Wednesday, April 08, 2009

Musings on a theme of scallops.

Last evening at the Bank Street Brewhouse, we hosted the monthly First Tuesday networking mixer, an event sponsored by Develop New Albany, the city’s volunteer-staffed Main Street organization.

We set up a cold plate in the area soon to be occupied by the brewery, and served beer and wine to roughly 100 people, some of whom remained afterward to dine and drink in front. As things wound down, I paused at the bar to chat with Syd and Cory. They were eating frites and scallops, but it wasn’t just the appetizing aroma of the food on their plates that caught my attention.

In fact, the whole room smelled like scallops. It made me hungry just thinking about it … and that’s the point. If smoking were allowed, the room would not have smelled like scallops. It would have smelled like cigarettes.

I always knew it, but sometimes you need a bit of olfactory reinforcement. Food of that caliber merits a smoke-free room, not out of considerations of employment safety, not owing to our obtusely ignoring personal rights and freedoms, but from a purely aesthetic consideration.

You'll be able to taste the beer better, too.

1 comment:

The Homeroaster said...

As one that has never smoked, I find any kind of smoking repulsive and disgusting. I sat in the pub tonight and the smoke was much thicker than usual. It was chokingly thick and made my eyes sting. I literally had to get up and move to another spot to catch my breath because I was surrounded by several patrons who lit up at the same time. One big noxious cigar was doing triple duty at making the smoke unpleasant. I am sitting at home now, two hours later and literally reek with the smell of smoke. I absolutely hate it. I continue to spend time in the smoking part of the bar because it is a wonderful place to drink great beer and spend time with friends. There is no comparable environment in the non-smoking parts of the pub, so I go and 'literally' suck it up, usually keeping my mouth shut.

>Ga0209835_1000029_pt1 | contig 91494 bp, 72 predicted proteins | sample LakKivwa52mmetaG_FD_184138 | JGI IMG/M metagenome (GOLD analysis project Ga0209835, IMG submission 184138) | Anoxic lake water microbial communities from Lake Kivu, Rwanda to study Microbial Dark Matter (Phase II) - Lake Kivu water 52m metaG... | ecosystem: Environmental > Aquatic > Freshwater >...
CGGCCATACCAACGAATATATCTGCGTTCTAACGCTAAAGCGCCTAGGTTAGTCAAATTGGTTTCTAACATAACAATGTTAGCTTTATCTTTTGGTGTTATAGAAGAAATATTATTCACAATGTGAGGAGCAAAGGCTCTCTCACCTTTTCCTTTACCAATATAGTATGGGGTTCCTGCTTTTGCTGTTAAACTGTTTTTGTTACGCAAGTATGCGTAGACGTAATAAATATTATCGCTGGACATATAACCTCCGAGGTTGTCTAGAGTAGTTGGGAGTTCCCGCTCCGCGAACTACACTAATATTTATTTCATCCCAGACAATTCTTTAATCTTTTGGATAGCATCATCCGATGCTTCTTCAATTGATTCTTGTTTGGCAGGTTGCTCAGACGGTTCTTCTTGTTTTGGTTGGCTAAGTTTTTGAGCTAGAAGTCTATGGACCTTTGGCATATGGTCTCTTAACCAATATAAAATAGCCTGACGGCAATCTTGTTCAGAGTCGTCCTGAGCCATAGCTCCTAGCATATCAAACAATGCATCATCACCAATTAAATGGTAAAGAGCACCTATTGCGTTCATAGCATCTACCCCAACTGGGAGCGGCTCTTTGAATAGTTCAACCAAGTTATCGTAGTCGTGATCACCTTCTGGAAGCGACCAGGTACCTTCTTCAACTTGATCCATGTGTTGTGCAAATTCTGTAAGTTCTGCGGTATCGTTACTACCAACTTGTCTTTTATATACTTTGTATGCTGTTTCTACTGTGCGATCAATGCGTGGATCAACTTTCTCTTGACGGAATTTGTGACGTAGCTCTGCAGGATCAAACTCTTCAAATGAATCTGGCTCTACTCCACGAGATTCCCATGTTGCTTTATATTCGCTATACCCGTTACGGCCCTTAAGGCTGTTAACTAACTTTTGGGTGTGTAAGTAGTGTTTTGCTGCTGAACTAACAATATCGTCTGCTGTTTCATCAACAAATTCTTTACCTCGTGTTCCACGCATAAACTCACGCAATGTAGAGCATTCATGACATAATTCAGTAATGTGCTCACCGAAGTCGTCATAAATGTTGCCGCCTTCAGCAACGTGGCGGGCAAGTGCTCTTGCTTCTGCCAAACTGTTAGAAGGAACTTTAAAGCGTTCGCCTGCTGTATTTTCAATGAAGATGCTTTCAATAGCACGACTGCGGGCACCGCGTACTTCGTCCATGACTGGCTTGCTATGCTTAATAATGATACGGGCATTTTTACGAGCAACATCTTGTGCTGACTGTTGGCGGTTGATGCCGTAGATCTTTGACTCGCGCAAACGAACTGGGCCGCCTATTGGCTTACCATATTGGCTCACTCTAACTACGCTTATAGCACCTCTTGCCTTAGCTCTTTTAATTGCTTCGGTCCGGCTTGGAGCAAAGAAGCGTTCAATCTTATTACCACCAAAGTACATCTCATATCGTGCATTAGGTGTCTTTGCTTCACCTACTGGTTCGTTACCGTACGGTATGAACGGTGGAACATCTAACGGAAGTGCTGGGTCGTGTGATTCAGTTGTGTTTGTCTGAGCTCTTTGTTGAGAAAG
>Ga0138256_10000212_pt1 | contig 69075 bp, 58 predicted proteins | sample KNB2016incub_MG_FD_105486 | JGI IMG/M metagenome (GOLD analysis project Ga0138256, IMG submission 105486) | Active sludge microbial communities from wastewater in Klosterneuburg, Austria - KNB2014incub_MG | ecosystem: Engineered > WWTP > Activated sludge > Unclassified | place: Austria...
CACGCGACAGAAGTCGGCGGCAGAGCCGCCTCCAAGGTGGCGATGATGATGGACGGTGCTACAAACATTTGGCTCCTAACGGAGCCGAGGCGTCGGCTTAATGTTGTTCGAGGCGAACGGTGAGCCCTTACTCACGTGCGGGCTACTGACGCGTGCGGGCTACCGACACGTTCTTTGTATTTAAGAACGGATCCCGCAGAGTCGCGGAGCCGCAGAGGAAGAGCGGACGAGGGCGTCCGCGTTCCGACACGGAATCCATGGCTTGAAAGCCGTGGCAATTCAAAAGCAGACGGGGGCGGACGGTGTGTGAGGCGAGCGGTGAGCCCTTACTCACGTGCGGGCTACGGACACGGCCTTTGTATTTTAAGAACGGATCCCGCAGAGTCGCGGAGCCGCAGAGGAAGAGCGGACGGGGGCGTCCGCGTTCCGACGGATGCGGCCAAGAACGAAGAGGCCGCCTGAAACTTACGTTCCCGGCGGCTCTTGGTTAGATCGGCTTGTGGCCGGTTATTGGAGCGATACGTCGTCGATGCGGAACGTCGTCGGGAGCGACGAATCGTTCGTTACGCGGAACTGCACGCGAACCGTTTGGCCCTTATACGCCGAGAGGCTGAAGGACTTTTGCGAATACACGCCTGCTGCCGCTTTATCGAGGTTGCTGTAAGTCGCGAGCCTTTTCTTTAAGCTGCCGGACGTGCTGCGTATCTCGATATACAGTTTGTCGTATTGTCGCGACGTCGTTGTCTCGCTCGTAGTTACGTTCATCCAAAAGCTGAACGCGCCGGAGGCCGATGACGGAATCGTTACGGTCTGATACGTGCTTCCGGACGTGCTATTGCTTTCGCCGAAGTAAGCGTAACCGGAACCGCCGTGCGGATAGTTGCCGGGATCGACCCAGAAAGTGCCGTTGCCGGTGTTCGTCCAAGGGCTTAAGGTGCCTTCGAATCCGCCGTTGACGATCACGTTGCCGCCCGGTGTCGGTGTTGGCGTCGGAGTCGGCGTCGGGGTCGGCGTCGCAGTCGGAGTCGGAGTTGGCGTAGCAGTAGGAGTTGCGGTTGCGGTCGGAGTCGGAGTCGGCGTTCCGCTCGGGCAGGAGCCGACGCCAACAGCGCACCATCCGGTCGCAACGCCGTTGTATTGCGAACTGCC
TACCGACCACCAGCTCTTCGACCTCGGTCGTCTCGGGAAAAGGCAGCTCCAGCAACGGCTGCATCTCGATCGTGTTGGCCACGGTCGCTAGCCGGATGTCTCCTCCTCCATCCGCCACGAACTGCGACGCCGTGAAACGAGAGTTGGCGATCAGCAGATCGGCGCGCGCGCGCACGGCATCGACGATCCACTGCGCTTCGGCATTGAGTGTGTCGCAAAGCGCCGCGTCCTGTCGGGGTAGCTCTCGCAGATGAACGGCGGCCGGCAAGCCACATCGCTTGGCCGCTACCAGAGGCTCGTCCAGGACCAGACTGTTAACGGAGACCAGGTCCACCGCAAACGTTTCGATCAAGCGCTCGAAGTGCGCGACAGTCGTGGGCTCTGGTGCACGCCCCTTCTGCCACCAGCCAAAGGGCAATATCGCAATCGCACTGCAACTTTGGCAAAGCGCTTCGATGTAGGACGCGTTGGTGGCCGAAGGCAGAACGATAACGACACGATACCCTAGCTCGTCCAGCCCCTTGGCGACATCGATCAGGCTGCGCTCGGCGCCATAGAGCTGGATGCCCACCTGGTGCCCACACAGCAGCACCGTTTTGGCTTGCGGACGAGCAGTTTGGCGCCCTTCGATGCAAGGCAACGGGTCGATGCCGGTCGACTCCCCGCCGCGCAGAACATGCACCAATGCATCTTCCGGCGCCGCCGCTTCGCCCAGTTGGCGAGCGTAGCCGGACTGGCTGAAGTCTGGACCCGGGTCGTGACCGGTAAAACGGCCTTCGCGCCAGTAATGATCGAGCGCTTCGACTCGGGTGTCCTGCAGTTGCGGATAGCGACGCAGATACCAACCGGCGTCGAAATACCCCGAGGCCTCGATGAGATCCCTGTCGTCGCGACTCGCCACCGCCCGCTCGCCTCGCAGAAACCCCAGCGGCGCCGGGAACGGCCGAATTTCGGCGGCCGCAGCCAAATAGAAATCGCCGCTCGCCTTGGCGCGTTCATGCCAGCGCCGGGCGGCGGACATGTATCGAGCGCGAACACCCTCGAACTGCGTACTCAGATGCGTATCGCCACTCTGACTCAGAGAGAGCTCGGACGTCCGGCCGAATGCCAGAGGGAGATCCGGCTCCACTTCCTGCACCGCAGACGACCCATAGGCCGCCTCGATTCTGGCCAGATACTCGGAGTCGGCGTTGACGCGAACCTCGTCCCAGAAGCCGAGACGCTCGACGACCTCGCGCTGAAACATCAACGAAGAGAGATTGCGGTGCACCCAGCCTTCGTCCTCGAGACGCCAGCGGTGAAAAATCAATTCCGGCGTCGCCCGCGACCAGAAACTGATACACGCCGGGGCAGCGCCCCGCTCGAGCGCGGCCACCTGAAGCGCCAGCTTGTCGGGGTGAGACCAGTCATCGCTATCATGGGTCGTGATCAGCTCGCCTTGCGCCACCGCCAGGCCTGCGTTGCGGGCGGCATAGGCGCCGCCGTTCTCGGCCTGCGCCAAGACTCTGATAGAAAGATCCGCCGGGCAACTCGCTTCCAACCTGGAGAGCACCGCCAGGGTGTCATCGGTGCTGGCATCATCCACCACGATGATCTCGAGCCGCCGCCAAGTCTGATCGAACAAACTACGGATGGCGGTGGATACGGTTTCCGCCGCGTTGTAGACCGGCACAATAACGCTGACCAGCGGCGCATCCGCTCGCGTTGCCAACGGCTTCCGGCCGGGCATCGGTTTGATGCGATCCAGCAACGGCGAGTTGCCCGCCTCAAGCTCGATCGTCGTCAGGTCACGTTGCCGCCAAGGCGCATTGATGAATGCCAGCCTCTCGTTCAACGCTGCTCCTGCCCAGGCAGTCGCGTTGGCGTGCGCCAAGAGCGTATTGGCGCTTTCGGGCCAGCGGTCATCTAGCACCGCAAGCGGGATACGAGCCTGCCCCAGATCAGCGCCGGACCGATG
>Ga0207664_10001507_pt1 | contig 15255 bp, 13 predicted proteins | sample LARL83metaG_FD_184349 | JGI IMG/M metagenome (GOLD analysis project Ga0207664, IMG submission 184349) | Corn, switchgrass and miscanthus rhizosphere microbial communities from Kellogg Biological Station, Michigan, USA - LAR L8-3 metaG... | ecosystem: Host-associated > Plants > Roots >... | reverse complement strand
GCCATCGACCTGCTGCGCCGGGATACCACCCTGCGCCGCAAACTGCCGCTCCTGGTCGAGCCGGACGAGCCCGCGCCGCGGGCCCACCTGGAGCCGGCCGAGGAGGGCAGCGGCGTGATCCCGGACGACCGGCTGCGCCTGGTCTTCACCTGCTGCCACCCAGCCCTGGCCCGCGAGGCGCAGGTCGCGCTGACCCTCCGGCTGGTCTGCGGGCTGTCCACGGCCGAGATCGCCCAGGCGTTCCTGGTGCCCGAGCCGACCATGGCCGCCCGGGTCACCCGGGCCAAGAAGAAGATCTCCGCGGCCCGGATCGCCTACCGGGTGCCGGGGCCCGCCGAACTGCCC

Lets face it folks, I covet clean, safe, fresh smelling air as much or more than smokers desire to smoke.

But even with my vitriolic disgust of smoking and smoke, I am torn over the idea of a ban on the use of a legally purchased and taxed product. It should be less an issue of an outright smoking ban and more one of regulation based on the air quality inside an establishment. The EPA regulates air quality everywhere else, why can't there be a standard of air quality required inside a public business? If the owner has the means and chooses to meet the standard with pricy air movement and filtration systems, then that should suffice. If not, then the business owner may choose to put limits on smoking to meet the standard. Let the choice be that of the owner and not an outright strongarm intervention by enforcing a ban.

Clean air should be the goal of our entire living environment. I'll vote for that.